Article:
Portland, Oregon has passed a ban on the use of facial recognition technology. As reported by CNET these bans cover government agencies as well as private business and look to be the harshest bans around.
Issues around privacy and the banning of facial recognition have been around for a while. Bernie Sanders popularized the view back in 2019 when he pushed or a ban on police use of the technology.
Interestingly enough, the pandemic has also had an important impact on facial recognition technology. As most of the world's population has begun wearing masks the algorithms used to detect faces can no longer cope. This means engineers are having to find a solution to tackle the change in the way we have begun living.
These bans take a harsh stance on facial recognition technology. In the two cities mentioned the legislation blocks private companies from using the technology as well as government agencies.
Bans passed on the use of facial recognition technology
Other cities have taken bans on the technology. However, cities like San Francisco, Boston and Oakland only focussed on government agencies. These bans extend out onto private businesses as well.
The bill passed unanimously when debated and it will take effect in January 2021. This means police agencies can no longer use the technology to identify suspects in Portland.
It also means that stores and businesses cannot use the technology either. Given some stores use the technology to identify and catch shoplifters this could be quite a blow to them.
The ban also extends to airports which will affect airlines like Delta who use it for boarding purposes. Portland Mayor Ted Wheeler has made a statement on the issue.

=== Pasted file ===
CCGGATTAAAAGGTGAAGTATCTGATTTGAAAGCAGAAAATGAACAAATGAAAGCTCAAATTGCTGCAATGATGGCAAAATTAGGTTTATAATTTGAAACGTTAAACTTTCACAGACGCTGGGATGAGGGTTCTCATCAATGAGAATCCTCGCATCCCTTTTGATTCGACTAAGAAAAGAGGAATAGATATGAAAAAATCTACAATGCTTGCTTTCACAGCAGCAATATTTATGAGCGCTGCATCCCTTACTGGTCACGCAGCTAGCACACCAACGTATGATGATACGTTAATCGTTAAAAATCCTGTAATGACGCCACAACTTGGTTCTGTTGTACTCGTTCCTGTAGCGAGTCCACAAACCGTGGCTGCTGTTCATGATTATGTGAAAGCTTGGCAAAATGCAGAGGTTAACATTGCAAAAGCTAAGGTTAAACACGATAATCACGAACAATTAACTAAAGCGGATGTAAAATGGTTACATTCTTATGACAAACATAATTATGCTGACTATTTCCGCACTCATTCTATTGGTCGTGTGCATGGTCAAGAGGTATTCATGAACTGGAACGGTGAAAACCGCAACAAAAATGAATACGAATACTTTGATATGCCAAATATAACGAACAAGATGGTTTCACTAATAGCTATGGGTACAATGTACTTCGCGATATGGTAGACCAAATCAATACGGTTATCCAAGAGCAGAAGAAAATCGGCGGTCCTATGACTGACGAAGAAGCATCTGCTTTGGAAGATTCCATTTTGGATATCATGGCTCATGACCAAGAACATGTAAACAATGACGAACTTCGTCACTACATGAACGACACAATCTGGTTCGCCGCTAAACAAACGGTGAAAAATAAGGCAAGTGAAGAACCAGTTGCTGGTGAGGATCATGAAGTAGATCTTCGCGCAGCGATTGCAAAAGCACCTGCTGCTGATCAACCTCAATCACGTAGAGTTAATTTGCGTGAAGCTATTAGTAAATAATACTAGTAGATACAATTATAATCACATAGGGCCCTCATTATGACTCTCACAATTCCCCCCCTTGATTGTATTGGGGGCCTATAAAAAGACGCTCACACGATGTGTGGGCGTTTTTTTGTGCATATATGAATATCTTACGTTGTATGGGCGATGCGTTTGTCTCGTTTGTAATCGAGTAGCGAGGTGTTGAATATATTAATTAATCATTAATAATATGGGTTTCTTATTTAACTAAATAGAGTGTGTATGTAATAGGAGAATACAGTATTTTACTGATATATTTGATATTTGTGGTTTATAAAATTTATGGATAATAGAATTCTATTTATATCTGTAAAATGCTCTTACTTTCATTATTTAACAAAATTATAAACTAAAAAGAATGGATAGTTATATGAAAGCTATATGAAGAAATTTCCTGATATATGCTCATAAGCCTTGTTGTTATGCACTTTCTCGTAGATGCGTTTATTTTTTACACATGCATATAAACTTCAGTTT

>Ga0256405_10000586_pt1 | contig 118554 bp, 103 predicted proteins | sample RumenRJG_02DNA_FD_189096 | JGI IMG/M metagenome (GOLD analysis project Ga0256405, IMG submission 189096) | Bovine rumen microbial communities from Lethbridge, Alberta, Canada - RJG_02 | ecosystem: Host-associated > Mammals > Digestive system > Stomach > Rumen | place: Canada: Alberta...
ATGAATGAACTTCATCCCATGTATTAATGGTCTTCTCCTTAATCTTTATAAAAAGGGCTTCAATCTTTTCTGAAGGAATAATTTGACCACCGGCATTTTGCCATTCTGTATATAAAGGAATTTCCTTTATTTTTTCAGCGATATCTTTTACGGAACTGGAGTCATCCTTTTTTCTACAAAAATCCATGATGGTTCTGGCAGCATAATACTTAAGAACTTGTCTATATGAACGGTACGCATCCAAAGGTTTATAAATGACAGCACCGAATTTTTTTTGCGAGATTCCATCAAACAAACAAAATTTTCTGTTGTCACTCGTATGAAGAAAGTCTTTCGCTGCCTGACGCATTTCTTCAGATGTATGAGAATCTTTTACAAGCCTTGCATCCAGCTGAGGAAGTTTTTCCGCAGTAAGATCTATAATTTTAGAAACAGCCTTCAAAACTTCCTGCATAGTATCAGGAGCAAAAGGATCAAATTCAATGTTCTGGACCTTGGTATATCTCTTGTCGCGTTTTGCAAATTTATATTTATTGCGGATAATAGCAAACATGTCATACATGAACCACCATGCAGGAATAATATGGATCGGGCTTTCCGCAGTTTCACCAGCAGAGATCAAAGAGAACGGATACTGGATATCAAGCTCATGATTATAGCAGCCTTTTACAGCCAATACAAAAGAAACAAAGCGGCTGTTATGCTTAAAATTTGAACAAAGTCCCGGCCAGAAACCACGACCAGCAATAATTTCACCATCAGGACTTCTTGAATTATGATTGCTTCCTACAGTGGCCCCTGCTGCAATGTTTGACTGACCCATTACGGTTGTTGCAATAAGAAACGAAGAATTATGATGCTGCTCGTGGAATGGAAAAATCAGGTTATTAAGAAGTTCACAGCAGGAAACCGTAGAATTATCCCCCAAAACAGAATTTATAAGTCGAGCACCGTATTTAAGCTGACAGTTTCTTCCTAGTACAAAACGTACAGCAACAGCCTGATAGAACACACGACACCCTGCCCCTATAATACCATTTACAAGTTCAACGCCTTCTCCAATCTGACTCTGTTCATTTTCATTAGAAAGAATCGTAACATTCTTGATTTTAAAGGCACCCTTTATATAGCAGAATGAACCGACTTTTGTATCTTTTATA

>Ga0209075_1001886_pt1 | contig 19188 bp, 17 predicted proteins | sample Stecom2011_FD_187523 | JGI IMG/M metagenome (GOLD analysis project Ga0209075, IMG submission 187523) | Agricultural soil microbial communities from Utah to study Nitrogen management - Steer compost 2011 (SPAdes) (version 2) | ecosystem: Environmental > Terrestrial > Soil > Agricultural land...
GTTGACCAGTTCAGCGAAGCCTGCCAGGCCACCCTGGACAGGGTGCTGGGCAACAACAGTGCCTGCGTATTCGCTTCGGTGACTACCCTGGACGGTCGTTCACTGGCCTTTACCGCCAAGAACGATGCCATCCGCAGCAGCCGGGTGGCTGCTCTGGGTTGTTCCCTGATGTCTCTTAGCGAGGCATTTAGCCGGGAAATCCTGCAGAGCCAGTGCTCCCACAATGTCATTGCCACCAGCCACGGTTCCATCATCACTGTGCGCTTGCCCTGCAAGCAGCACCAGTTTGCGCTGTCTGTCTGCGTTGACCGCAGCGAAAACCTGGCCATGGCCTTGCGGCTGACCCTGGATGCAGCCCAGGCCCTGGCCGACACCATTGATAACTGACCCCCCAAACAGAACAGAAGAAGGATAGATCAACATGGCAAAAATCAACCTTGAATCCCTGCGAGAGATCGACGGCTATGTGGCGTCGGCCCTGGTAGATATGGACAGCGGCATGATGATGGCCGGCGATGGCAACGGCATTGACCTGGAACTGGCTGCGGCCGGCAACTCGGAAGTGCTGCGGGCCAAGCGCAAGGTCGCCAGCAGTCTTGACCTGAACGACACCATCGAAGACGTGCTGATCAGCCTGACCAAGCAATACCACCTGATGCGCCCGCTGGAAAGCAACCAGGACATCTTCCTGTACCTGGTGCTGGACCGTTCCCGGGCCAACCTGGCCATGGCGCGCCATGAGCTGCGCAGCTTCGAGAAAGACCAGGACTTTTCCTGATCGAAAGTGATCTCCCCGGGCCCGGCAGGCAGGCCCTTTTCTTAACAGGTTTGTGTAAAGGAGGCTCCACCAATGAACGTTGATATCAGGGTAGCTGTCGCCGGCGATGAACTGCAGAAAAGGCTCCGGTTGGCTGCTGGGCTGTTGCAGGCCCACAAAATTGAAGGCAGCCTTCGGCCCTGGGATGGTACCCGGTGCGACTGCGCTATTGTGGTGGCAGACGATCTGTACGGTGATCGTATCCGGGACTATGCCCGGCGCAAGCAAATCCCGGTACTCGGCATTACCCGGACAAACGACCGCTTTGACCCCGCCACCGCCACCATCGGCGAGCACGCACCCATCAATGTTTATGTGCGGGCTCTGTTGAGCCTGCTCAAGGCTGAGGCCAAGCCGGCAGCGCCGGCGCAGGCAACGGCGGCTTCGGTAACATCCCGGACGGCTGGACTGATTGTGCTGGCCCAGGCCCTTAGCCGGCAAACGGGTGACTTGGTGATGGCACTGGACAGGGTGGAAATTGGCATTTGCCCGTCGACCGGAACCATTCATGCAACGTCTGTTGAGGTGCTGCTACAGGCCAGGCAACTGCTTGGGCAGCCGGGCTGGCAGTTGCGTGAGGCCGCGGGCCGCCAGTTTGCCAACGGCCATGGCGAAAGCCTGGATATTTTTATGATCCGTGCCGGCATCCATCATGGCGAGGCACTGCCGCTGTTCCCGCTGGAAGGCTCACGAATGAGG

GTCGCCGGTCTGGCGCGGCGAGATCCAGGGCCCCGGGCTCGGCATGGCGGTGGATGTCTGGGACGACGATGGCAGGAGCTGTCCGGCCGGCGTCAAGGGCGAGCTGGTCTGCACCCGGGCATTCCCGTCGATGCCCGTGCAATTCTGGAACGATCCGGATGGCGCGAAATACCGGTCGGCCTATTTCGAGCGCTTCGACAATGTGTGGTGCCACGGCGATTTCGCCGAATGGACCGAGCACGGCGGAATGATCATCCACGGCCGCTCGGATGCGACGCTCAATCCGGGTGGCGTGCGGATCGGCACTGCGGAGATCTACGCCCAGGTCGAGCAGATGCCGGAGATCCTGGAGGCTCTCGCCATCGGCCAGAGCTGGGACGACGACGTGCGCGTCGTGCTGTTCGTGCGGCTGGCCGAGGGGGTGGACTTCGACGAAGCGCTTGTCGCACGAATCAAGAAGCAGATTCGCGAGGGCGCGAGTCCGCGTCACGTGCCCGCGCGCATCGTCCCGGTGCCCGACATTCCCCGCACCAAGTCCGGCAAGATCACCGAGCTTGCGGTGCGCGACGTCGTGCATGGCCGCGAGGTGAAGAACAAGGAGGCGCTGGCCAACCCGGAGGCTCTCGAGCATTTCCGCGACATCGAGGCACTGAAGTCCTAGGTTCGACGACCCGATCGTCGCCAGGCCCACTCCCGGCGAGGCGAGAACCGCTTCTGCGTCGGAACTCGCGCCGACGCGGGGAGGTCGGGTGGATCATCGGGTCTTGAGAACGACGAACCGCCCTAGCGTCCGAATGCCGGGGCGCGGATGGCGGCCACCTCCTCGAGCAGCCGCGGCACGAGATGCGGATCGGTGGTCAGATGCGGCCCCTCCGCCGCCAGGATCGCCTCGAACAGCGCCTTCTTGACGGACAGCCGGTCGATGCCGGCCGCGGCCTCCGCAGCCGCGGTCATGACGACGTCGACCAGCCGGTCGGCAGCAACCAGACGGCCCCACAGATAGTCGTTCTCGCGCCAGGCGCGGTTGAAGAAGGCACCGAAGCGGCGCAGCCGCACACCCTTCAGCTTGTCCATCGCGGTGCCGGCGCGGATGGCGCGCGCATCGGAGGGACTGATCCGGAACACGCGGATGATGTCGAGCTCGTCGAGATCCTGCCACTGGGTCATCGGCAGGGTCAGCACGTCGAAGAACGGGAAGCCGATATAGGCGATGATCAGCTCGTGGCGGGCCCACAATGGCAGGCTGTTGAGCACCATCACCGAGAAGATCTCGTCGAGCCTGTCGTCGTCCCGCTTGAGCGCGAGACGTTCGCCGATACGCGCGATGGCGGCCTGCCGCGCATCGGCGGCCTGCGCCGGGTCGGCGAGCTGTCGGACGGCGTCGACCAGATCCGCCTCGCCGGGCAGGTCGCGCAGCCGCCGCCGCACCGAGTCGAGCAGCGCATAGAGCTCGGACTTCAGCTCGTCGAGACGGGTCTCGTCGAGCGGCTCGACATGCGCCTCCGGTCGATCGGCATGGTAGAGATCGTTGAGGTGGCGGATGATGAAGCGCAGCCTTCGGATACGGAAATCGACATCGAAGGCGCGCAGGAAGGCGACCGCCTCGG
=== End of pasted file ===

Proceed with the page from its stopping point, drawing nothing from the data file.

He said, "all Portlanders are entitled to a city government that will not use technology with demonstrated racial and gender biases that endanger personal privacy".
Ban marks the beginning of a move to outlaw facial recognition technology
Some believe that bans like this are the first move in the eventual outlawing of facial recognition technology. Companies such as Microsoft and Amazon have already paused their facial recognition work with police due to ethical concerns.
Many businesses, however, still use the technology and can pass that data over to law enforcement agencies. When this happens the line between public and private use of facial recognition becomes heavily blurred.
San Fransisco police did just this when they used a store's technology to identify suspects in July. This becomes even more worrying when you consider that facial recognition technology tends to have issues with racial and gender bias.
Detroit's police department even admitted that its facial recognition misidentified people "96% of the time". This has led to wrongful arrests on multiple occasions.
Law enforcement agencies have to hit higher thresholds of confidence when using this technology. However, private businesses do not. This means it is a lot easier to get banned from a store because of being misidentified through facial recognition.
National lawmakers are looking to pass some legislation nationwide as it has come in city by city over recent months.
How this legislation may look is still up in the air. For example, Portland's most recent ban goes beyond limiting the technology and fully outlaws it. Whilst other cities have been less harsh.
Potentially this has set a bit of a precedent for cities in the future. How this plays out on a national and local level could be fascinating as authorities scramble to protect their citizens against the issues of facial recognition technology.